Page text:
You should know, dear reader, that Monsignor Edward Arsenault's post-2002 recommendation of silencing Father MacRae was not made with the good of the Church in mind. It had the aim, instead, of getting Father MacRae out of the way. I say this because there is such a sharp contrast to what he said before the 2002 Dallas meeting. Ryan MacDonald relates what happened: "In another confidential 2001 memo, diocesan Chancelor Rev. Edward Arsenault noted that errors occured in MacRae's trial, and cited the unfairness of the diocese's refusal to assist him with an appeal forcing him to rely on a public defender for his only remaining hope for justice. Arsenault recommended that the diocese deal with the matter of funding an appelate defense for MacRae by coming up with a remedy for "the lack of base remuneration" from the diocese as required by Church law. On the very verge of these Church officials finally stepping to the plate to help their priest, the 2002 national scandal implicated Bishop McCormack and cast Father Gordon MacRae back into the abyss." What "errors occured in MacRae's trial", you ask? Ryan has this for us: "In a 2001 confidential memo to Bishop McCormack, diocesan attorney Bradford E. Cook wrote: 'There were certainly imperfections in the judge's handling of [MacRae's trial].” In regard to the actual claims against Father MacRae he wrote: ‘Whether it was all trumped up or totally manufactured is impossible to know… That it was embellished is clear.” Actually, there’s new evidence that makes it very possible to know that Father MacRae was totally innocent. Anyway, all this looks bad for the old Monsignor, but what about the Bishop? He must have been pretty sure of Father MacRae’s innocence if he didn’t take Monsignor Edward Arsenault’s recommendation, right? Yep. Ryan notes that “Two persons, a New Hampshire attorney and a former television news producer, have attested under oath that in 2000 Bishop McCormack told them of his belief that Father MacRae is innocent of the claims for which he is in prison, then demanded secrecy, saying, “None of this can ever leave this room.” “Secrecy”? In what context have we ever heard that word before? With abuse cases? At any rate, Ryan adds this: “In a defensive missive to Rome, Bishop McCormack wrote that he and the diocese would risk public ridicule if they helped Father Gordon MacRae.” I see his point, which, however, is not the same as that of Father MacRae, that is, protecting the office of the Bishop and the Diocese from further scandal. That’s limited to Father MacRae, who had to think that the bishop didn’t have the guts to do the right thing. The bishop, instead, could overwhelm any humiliation for his past mistakes by a vigorous defense of Father MacRae. That’s the only way. Writing a missive like that is not the way. I cite all this from Ryan’s article “To Azazel” linked elsewhere in this post.]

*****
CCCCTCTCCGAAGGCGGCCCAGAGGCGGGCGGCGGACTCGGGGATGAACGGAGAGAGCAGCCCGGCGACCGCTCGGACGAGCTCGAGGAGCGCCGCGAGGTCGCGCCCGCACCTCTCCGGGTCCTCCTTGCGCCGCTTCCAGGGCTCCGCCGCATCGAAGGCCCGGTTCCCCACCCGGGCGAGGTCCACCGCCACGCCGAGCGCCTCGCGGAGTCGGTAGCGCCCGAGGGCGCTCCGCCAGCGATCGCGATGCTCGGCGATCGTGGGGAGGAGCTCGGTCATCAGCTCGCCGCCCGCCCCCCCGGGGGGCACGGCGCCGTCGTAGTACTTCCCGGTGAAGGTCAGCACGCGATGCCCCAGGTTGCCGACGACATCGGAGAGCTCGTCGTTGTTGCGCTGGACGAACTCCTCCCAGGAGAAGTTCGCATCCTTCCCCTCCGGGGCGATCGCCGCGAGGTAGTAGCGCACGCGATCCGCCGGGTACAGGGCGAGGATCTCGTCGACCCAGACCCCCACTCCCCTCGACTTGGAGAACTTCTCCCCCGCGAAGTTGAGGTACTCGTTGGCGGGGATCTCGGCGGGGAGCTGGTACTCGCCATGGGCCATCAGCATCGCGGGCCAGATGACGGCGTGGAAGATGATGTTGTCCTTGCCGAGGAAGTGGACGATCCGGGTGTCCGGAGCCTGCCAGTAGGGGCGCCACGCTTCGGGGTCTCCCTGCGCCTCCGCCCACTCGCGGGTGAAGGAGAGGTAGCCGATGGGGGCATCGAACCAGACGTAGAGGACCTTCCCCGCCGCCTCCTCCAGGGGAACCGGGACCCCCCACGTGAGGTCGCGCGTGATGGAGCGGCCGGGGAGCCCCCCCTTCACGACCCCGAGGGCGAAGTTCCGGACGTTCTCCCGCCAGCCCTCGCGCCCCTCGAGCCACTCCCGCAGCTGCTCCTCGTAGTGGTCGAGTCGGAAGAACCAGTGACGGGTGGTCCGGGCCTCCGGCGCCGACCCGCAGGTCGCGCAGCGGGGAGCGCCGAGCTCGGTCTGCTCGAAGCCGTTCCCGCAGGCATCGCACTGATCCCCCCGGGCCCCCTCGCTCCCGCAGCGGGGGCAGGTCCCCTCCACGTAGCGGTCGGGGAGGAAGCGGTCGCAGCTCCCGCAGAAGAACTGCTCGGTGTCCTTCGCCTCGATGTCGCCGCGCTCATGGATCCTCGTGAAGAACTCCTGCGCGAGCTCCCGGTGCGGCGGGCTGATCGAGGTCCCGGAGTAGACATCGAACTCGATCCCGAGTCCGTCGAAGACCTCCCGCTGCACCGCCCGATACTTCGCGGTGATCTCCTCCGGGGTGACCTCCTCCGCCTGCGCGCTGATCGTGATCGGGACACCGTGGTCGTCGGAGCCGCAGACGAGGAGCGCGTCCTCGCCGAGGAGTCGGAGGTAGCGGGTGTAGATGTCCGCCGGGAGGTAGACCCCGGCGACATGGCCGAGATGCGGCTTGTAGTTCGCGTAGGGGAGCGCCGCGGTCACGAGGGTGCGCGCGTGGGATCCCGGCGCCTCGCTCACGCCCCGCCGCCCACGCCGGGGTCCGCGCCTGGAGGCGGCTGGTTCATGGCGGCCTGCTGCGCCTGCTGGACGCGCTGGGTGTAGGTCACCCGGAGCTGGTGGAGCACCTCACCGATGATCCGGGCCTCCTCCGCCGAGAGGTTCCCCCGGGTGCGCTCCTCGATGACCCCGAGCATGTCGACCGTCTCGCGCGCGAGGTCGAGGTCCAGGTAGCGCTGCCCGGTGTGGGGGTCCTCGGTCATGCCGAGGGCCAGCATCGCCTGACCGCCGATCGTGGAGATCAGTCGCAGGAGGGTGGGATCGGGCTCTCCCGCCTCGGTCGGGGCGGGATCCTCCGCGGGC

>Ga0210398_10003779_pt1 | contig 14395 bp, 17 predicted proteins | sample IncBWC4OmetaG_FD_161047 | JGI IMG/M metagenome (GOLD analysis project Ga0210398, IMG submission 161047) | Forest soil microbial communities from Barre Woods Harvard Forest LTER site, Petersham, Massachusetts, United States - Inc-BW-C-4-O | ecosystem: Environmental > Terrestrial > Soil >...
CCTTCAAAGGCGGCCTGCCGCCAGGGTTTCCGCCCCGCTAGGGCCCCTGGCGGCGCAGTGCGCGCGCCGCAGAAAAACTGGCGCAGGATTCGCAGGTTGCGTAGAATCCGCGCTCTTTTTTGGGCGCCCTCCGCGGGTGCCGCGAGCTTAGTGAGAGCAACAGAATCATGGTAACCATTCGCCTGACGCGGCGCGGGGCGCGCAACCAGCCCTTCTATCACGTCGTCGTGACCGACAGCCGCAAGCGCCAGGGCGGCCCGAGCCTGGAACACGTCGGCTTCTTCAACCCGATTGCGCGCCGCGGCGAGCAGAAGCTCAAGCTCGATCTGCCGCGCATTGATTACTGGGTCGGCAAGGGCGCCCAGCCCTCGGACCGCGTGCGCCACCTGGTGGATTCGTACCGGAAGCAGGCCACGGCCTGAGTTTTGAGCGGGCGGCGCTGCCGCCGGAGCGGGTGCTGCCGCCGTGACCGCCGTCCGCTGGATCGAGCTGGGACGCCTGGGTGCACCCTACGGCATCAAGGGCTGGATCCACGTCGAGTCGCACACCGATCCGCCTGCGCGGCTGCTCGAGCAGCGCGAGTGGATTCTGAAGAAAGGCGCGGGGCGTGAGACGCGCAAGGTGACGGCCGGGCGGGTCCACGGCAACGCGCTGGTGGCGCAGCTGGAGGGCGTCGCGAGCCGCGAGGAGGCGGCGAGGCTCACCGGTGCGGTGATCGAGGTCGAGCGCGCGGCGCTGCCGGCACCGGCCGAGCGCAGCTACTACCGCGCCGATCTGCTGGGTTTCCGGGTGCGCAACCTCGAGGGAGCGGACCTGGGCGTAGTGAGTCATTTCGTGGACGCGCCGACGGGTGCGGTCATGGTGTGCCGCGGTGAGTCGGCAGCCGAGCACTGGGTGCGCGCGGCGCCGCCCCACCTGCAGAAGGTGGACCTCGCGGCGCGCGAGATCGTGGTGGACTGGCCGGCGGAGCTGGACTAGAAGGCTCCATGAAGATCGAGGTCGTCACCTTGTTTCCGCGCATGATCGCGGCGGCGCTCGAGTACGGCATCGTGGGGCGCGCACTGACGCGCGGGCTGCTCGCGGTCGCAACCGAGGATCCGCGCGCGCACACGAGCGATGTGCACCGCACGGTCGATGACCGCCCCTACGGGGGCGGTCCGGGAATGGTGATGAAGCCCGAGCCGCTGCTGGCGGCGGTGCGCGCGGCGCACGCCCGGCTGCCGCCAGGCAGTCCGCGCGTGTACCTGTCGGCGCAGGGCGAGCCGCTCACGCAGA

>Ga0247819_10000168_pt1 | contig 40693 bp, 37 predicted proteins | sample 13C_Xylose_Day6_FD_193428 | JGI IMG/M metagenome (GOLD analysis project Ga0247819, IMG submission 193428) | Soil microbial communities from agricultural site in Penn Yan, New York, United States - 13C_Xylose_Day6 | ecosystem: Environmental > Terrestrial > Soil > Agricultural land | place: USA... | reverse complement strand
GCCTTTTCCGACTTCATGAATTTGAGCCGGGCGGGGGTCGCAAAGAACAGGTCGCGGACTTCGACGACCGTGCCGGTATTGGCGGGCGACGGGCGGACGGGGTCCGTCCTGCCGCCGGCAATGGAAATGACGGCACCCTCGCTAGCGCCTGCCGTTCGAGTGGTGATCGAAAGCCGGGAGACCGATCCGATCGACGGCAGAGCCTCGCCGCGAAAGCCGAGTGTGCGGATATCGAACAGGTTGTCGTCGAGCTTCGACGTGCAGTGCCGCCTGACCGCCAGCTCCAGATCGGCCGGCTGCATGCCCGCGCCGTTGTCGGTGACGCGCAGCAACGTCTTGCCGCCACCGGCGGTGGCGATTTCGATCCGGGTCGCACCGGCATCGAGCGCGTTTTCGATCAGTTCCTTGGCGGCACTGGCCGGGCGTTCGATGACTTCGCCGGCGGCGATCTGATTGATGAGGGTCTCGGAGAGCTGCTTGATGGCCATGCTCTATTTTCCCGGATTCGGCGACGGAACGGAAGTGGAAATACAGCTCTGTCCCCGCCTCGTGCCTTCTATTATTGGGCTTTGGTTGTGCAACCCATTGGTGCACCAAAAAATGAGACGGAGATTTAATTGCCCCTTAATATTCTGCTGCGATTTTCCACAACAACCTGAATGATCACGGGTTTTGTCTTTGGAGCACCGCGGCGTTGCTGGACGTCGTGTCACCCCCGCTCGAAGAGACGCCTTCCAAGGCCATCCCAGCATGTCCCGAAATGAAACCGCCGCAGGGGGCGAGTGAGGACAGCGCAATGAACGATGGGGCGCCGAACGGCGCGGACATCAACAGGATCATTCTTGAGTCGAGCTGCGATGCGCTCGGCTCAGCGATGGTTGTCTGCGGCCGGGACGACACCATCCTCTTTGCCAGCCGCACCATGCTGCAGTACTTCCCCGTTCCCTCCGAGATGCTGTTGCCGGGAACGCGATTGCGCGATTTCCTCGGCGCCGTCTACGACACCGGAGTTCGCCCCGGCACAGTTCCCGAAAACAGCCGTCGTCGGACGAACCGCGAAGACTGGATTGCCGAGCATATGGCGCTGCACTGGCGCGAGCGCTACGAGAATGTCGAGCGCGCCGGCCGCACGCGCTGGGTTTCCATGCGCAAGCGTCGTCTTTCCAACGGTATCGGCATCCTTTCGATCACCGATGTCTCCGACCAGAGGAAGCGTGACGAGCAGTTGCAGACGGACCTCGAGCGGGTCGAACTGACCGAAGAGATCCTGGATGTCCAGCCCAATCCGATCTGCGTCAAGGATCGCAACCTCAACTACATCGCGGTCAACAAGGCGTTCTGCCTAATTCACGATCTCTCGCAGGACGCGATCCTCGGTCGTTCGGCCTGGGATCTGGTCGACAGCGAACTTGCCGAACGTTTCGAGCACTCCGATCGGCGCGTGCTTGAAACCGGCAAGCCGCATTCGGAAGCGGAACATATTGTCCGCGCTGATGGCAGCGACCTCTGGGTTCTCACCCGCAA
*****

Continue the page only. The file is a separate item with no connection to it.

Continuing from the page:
[Father Gordon was willing to be thrown under the bus in order to spare more scandal to the Church due to such unjust betrayal. However, note well, dear readers, times have changed. Today, no one would be scandalized by an effort to set the record straight. Instead, this would be – and, dear readers, this is, in fact – inspiring! It was as if Father Gordon was the goat upon whom all the sins of Israel were symbolically burdened, a goat which was then brought into the desert, to the desert demon Azazel, throwing him into whatever hell the minions of hell would want to create for this vicarious sacrifice bearing the sins of all. Reminds me of Jesus, who died "outside the camp", just out of the Holy City. More on this below.]